Albert Hofmann

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One of the most important practical applications of chemistry is in medicine and drugs. Without the developments of modern chemistry, we would still be ³curing´ headaches by drilling holes in skulls and performing crude operations without medical gloves! However, before the influence of modern chemistry, some primitive drugs, made primarily from plants, were used successfully. One such category that was had a role in many societies is that of the mind- or consciousness-altering drugs. In Mexico,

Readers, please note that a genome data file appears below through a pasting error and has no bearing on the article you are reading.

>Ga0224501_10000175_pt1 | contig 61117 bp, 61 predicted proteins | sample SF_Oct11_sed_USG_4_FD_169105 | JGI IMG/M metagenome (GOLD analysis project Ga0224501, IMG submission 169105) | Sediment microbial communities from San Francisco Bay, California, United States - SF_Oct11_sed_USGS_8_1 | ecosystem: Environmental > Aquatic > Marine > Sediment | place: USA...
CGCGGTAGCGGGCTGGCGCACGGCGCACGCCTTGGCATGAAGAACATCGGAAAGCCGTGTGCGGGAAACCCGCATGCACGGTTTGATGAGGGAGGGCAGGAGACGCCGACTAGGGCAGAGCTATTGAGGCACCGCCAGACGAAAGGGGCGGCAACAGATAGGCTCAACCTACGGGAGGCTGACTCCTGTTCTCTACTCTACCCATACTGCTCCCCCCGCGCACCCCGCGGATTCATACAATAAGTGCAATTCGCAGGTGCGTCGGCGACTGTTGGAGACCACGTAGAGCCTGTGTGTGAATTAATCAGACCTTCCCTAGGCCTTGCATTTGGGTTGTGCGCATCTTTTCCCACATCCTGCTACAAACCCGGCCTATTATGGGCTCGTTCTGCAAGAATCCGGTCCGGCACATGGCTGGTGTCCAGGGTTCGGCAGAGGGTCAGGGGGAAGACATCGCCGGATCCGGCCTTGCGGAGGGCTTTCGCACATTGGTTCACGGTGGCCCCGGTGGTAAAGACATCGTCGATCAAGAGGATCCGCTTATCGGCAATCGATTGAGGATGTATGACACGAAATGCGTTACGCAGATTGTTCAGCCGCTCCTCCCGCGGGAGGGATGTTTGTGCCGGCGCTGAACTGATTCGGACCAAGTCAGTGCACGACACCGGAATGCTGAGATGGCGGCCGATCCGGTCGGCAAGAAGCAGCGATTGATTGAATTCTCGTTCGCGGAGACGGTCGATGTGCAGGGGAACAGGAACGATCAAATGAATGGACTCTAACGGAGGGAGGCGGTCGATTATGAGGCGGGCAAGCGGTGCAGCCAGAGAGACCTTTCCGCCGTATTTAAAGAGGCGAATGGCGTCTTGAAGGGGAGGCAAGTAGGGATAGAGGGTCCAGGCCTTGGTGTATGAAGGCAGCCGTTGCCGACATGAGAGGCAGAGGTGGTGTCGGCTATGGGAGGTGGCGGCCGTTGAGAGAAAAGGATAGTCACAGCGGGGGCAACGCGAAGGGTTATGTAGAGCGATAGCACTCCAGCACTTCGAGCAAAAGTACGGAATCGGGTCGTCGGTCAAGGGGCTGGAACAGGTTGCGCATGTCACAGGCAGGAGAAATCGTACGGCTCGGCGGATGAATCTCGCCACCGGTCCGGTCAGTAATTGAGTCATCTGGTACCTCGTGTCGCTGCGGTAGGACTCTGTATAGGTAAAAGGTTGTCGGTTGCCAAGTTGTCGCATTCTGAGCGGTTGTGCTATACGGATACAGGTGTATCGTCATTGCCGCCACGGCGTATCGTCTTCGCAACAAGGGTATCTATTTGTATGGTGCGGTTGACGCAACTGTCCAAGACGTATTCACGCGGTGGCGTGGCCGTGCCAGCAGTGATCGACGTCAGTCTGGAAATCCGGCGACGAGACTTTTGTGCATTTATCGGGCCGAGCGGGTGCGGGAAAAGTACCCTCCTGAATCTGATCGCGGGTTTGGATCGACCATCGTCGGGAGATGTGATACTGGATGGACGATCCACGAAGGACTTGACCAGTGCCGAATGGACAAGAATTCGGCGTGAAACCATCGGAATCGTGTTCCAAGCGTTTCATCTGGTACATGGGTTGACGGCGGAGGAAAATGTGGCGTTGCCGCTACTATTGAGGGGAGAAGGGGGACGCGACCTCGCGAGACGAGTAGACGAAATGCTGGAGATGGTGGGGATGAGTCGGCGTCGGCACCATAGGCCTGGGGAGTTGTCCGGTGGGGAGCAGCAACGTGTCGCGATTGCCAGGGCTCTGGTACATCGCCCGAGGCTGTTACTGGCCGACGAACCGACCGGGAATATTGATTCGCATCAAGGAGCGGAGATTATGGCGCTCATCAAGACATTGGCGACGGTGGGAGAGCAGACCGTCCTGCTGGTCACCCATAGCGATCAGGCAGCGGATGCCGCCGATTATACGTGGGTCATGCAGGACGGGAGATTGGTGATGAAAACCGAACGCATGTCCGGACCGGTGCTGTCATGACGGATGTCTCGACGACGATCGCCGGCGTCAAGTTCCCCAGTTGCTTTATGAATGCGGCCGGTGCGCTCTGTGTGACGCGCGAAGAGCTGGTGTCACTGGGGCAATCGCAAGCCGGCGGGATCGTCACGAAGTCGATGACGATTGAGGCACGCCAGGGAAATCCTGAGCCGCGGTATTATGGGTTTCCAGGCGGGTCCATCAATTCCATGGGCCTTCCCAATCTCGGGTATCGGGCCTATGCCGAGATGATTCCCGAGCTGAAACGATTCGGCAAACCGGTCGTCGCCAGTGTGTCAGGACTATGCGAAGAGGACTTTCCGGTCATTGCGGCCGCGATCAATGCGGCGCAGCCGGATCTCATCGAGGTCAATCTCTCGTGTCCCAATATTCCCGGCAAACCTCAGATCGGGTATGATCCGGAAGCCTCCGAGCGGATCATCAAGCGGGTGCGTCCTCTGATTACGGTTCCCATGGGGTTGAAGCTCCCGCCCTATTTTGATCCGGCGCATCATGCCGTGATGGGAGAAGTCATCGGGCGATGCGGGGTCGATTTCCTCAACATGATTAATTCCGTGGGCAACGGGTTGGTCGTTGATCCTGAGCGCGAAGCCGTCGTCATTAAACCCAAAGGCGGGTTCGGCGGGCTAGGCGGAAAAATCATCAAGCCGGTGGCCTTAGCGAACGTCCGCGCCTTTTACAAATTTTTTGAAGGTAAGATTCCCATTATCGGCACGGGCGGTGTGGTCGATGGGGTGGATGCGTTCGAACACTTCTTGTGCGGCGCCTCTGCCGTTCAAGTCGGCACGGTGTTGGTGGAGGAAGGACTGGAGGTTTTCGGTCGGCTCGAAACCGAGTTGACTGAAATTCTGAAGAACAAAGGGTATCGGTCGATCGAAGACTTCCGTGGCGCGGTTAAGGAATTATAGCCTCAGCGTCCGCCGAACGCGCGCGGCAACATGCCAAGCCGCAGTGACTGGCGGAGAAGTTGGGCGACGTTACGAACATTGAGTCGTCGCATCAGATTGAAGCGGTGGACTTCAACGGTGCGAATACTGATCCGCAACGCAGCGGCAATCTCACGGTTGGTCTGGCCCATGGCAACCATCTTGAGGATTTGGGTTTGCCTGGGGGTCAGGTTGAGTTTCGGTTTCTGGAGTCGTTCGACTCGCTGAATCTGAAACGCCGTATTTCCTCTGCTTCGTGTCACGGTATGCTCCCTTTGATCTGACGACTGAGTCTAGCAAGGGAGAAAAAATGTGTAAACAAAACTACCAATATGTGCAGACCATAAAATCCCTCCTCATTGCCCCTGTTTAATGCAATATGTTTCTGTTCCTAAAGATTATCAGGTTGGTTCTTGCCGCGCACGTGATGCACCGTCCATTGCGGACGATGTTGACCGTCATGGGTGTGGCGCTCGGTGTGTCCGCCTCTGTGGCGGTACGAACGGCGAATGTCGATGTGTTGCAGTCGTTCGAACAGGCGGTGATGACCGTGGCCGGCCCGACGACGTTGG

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  One of the most important practical applications of chemistry is in medicine and drugs.Without the developments of modern chemistry, we would still be ³curing´ headaches by drillingholes in skulls and performing crude operations without medical gloves! However, before theinfluence of modern chemistry, some primitive drugs, made primarily from plants, were usedsuccessfully. One such category that was had a role in many societies is that of the mind- or consciousness-altering drugs. In Mexico, since before the Aztec civilization, psylocybemushrooms, peyote cactus and morning glory seeds were used to induce a state of alteredconsciousness. Opium has been used for centuries in the orient, cannabis has been used sinceancient times in parts of Europe, Africa and India and its use has now spread to most parts of theglobe. Other drugs, like caffeine and alcohol, have been widely used for years and continue to beso today.One of, if not the most important modern figures in the field of consciousness-alteringdrugs is undoubtedly the organic chemist Albert Hofmann. Nicknamed ³the Father of LSD´,Hofmann is best known for his work with psilocin, psilocybin, the American morning glory plant, and, of course, LSD. Hofmann was born in Switzerland in 1906, where he carried out hiswork and lived until his death earlier this year (April 29 th , 2008) at the age of 102. Before hiswork, little or nothing was known about the active ingredients in psilocybe mushrooms, themorning glory plant and the ergot fungus. He changed all of that, beginning with research onergot which led to perhaps his most important discovery: the synthesis of lysergic aciddiethylamide. LSD had enormous social implications and was researched by the CIA in the1950s before becoming a driving force in the social revolution of the sixties and seventies. It alsosparked Hofmann¶s interest in such drugs and led to his research on hallucinogenic mushroomsand morning glory.The discovery of LSD also had implications in chemistry and science in general. As themost potent psychedelic drug currently known to man, it demonstrates the possibility of intenseeffects from even tiny doses, and through its use in CIA programs and medicine, has stimulatedinterest in the chemical functioning of the brain and central nervous system, as well as thechemistry of psychedelic drugs. Earlier research showed indications that it could be used as a powerful tool in psychiatric therapy because of its ability to bring up and facilitate expression of repressed memories or feelings. However, it has been misused both scientifically and  recreationally, and unfortunately, it has not been explored fully as its current status as an illegaldrug in most countries inhibits serious modern research.The magnitude of its effect on science and society, and its unexplored potential, make itan important development in modern chemistry and have made its ³father´, Albert Hofmann, animportant figure, not only in chemistry, but also in the psychedelic subculture spawned in thesixties as a (partial) result of his discovery.Before Hofmann, little official research had been done on the mechanisms and possibleuses of known psychedelics and hallucinogens. Of course, these substances had long had a placein hundreds of societies since the beginning of recorded history, but their chemistry, their ³how¶s´ and ³why¶s´, had been little explored. This was simply not an active area of scientificresearch, and indeed when Hofmann began his studies on ergot, the synthesis of the most powerful hallucinogenic drug in history was nowhere in his plans.Ergot is a fungus that grows on rye and was the subject of much interest because of itsstrange effects on the mind and the body. In the middle ages it was the cause of ergot poisoning,or ergotism, which brought on epidemics of madness that affected whole villages throughout theMiddle Ages and, less frequently, in more recent times. These bouts of madness were also oftenaccompanied by St Anthony¶s Fire, a gangrenous blackening of the fingers and toes caused bysevere vasoconstriction that led to tissue damage of the extremities. It is also thought to havecaused miscarriages in pregnant women who were exposed to it. These ³epidemics´ usuallyoccurred after a wet summer had caused the growth of the fungus on rye, which was then groundinto flour to make bread. Ergotism is one of the theories for the strange behaviour that resulted inthe Salem witch hunt. The first known incidence of ergot use for a medicinal purpose was in the16 th century. Ergot is an ecbolic, meaning it promotes uterine contractions (which would explainthe miscarriages by pregnant women with ergot poisoning), and it was used by midwives anddoctors up until the 18 th century. Dosage was hard to regulate though, due to variations in theconcentration of active ingredients in a given sample of ergot, and it was abandoned because itwould lead to uterine spasms if the dosage was too high. Some doctors continued to use it to stop bleeding after childbirth but it wasn¶t until its first active ingredient was isolated that it came intowidespread use.  This active ingredient turned out to be ergotamine, isolated by Professor Arthur Stoll in1918. It was used to stop post-partum bleeding and as a treatment for migraines, but despite itssuccess, professor Stoll did not continue to work on the other possible active ingredients in ergot.Professor Stoll worked at Sandoz Laboratories in Switzerland at the time and would becomeHofmann¶s supervisor when he started there in 1929. Not long after he began, Hofmannexpressed an interest in continuing Stoll¶s work on ergot and his request was approved.When Hofmann first undertook his research on ergot, hisgoal was to determine its active ingredients and explore their  possible medicinal uses. It had been determined in the early1930s, by W. A. Jacobs and L. C. Craig of the Rockefeller Institute of New York, that all ergot alkaloids have a commonnucleus, which was named lysergic acid (molecular structure infigure 1). Following this discovery was the isolation of ergobasine (molecular structure in figure 2), an importantdevelopment in medicine because of its effectiveness as auterotonic (gives tone to the smooth muscle of the uterus) and ahaemostatic (stops bleeding). Through the process of chemicaldegradation, Jacobs and Craig found that the constituents of thisalkaloid were lysergic acid and the amino acid popanolamine.By looking at the molecular structures, the similarity betweenergobasine and lysergic acid is immediately apparent. Hofmanndecided to try to work the process backwards and synthesizeergobasine from lysergic acid and propanolamine. The first successful synthesis of ergobasinewas important because it enabled more efficient production than the isolation from ergot. It alsohelped verify the chemical structure of ergobasine. From there, Hofmann continued his researchwith ergobasine, substituting different amino alcohols in the place of propanolamine. This lead tothe discovery of an even more effective form of ergobasine, synthesized from lysergic acid and butanolamine.Hofmann also continued his research on another front: synthesizing other lysergic acidcompounds in the search for new pharmaceutical products. He began going through its  derivatives and in 1938 he first synthesized what would becomeknown on the street as acid. He called it lysergic acid diethylamide,or LSD-25 for short, because it was the 25 th derivative to besynthesized. He expected it to have respiratory and circulatorystimulation effects because of its structure (shown in figure 3), butwhen it was sent to the pharmacological department for testing, theresults were disappointing. In some tests done on mice, it appearedto make them restless, but none of the expected therapeutic effectswere observed. It was discarded and Hofmann moved on to other research involving compoundsin ergot.It was not until five years later, in the spring of 1943, that Hofmann would return to work on LSD-25. Hofmann decided to take another look at the compound after apparently having felta strong premonition about it, a feeling that perhaps he missed something the first time around.He set out to produce another sample of the compound for testing by the pharmacologicaldepartment. What happened next was, and still is, somewhat of a mystery. It was believed by Dr.Hofmann that he absorbed a small amount of LSD through his fingers while working with thecompound. He soon began to feel a strange sensation of restlessness and anxiety, and had toleave the lab to go home and rest. He was experiencing the first ³acid trip´ in history (albeitmild), and the effects he felt, such as some mild visual distortions and mood swings, confirmedhis earlier premonition about LSD.A few days later, on April 19 th , 1943, he had his first intentional experience with LSD.He had some trouble determining dosage, as he knew the substance must be extremely potent tohave produced such significant effects from the small amount that would have been absorbedthrough his skin. He based his decision on the potency of other ergot alkaloids and took a dose of 250 µg. Considering that common modern recreational doses range from 50 ± 150 µg, one cangain some insight into the intensity of his experience. Not long after having taken the LSD at the lab, Hofmann decided that he needed to gohome, and asked his laboratory assistant to accompany him. As they rode home on their bicycles,Hofmann began to experience the intense effects of the drug. His condition worsened when hegot home, and he experienced fairly extreme visual disturbances, such as the faces of those